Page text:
Did you see Adam Powell’s story at ElPasoTimes.com? It’s headlined City Hall’s budget is set: What will El Pasoans get for paying higher property tax bills? Today it’s for subscribers only, but I reckon by the end of the weekend it will be freely available, for free.
Here’s a juicy nugget from the article:
[El Paso Chief Financial Officer Robert] Cortinas noted that police officers and firefighters, under their respective collective bargaining agreements, receive roughly 7% and 8% pay raises, respectively, each year.
Hey, I like the popo as much as the next guy, but at that rate a police officer’s salary will almost double in ten years. A firefighter’s salary will double in nine.
According to this story, the current collective bargaining agreement for police was adopted in 2019, and runs till August 2023.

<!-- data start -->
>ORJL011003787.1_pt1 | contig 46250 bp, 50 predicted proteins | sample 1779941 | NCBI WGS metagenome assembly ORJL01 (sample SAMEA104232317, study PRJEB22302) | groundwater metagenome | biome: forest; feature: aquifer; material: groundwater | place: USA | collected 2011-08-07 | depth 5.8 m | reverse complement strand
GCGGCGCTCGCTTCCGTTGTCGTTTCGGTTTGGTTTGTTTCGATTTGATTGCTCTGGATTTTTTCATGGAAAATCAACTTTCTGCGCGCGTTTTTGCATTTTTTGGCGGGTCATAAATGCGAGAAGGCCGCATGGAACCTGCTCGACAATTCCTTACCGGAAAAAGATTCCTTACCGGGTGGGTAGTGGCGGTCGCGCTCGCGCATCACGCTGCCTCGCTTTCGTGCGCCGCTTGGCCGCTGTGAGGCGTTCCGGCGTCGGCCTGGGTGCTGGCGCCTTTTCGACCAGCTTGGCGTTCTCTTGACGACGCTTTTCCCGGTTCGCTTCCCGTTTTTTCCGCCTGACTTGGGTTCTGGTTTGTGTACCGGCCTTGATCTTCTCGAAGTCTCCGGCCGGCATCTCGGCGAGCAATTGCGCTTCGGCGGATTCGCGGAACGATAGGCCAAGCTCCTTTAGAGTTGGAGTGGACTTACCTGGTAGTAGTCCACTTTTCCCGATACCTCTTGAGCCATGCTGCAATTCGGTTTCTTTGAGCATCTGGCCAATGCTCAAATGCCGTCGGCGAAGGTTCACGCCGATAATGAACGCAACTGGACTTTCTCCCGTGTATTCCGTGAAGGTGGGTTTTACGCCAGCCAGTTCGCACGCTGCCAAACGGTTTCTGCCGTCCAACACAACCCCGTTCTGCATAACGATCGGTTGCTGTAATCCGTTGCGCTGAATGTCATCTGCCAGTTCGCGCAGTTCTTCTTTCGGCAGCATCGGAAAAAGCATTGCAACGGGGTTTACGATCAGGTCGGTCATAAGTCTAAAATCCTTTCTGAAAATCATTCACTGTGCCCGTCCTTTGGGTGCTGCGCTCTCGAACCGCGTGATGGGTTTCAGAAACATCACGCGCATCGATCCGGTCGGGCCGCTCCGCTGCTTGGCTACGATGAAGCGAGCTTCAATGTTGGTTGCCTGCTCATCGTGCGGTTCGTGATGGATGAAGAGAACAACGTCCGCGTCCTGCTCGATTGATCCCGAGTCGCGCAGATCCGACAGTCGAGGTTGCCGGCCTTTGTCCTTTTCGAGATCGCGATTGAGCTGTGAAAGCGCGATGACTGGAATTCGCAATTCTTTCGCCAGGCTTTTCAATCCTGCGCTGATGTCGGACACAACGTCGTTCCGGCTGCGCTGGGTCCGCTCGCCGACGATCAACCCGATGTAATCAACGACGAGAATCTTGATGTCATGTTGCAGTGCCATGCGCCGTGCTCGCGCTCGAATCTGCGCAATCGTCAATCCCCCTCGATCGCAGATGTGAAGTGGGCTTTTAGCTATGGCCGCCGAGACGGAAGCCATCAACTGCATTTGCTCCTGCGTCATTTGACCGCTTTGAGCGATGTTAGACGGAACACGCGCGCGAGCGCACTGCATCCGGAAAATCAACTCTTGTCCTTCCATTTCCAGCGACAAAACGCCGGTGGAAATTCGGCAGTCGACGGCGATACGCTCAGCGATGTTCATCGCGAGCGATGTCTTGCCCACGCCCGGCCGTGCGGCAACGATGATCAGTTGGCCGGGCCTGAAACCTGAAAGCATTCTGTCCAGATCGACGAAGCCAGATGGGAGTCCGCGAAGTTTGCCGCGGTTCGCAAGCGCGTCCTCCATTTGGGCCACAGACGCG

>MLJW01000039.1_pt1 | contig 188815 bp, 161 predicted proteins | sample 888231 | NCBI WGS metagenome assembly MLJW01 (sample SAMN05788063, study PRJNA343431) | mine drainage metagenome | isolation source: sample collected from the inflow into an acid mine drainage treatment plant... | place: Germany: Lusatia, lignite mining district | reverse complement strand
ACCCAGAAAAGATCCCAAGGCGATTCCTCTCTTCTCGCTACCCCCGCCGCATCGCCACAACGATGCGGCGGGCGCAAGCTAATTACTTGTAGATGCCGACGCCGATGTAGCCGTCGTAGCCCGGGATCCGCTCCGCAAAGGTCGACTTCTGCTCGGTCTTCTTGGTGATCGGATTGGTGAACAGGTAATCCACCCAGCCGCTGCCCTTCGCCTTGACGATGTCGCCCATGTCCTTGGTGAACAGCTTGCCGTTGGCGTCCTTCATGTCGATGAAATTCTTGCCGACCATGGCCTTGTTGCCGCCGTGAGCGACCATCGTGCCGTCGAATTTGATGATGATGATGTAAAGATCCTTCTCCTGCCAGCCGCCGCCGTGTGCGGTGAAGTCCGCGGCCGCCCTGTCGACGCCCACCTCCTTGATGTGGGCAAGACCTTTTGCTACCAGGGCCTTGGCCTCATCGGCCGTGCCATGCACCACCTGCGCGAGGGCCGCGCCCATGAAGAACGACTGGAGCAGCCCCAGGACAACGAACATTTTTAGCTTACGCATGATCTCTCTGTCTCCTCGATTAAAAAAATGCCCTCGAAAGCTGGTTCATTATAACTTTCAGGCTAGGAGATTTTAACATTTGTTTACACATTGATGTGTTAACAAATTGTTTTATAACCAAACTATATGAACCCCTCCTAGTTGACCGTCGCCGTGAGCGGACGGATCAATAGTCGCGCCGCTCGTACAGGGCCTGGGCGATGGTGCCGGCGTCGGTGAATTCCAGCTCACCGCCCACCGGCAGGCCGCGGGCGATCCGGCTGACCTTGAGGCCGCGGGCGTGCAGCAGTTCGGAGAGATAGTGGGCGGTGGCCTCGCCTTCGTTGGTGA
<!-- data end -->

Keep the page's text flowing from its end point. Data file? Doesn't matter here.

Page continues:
“The decisions we made were based on data,” said Tommy Gonzalez, the city manager. “(The decisions) were really focused on retention, developing our officers as well as resourcing our priorities correctly.”
Starting salaries for a police officer average $40,000 and some assistant chiefs more than $120,000, said Ron Martin, president of the El Paso Municipal Police Officers Association. The new agreement inlcudes a 1.75 percent pay increase for officers.
Oh, well it was based on data. That explains everything. Except how police officers’ salaries went from a 1.75 percent increase to a 7 percent increase.
Do you think that maybe that 1.75 percent increase was for the first year, and in subsequent years it got bumped to 7 percent?
Were our politicians playing hide the pickle?
You know, the City Manager is big on pay raises for City Employees (and himself). He’s also big on tax increases for local property owners.
Well, somebody has to pay for it.
Do you have a mirror?